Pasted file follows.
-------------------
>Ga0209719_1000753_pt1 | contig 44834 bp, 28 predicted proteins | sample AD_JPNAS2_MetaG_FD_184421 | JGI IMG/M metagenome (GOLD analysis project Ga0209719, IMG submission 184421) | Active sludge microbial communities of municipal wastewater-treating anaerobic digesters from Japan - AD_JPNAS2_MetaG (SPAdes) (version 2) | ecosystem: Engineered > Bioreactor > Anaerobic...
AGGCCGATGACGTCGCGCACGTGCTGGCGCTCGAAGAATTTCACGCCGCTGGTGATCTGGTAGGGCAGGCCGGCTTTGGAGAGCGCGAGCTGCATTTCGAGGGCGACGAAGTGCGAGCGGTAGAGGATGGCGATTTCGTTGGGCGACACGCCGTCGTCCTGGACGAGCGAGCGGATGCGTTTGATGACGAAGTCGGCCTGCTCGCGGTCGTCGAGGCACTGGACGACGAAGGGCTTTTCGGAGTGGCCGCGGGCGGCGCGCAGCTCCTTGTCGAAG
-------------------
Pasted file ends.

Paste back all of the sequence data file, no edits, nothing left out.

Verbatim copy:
>Ga0209719_1000753_pt1 | contig 44834 bp, 28 predicted proteins | sample AD_JPNAS2_MetaG_FD_184421 | JGI IMG/M metagenome (GOLD analysis project Ga0209719, IMG submission 184421) | Active sludge microbial communities of municipal wastewater-treating anaerobic digesters from Japan - AD_JPNAS2_MetaG (SPAdes) (version 2) | ecosystem: Engineered > Bioreactor > Anaerobic...
AGGCCGATGACGTCGCGCACGTGCTGGCGCTCGAAGAATTTCACGCCGCTGGTGATCTGGTAGGGCAGGCCGGCTTTGGAGAGCGCGAGCTGCATTTCGAGGGCGACGAAGTGCGAGCGGTAGAGGATGGCGATTTCGTTGGGCGACACGCCGTCGTCCTGGACGAGCGAGCGGATGCGTTTGATGACGAAGTCGGCCTGCTCGCGGTCGTCGAGGCACTGGACGACGAAGGGCTTTTCGGAGTGGCCGCGGGCGGCGCGCAGCTCCTTGTCGAAG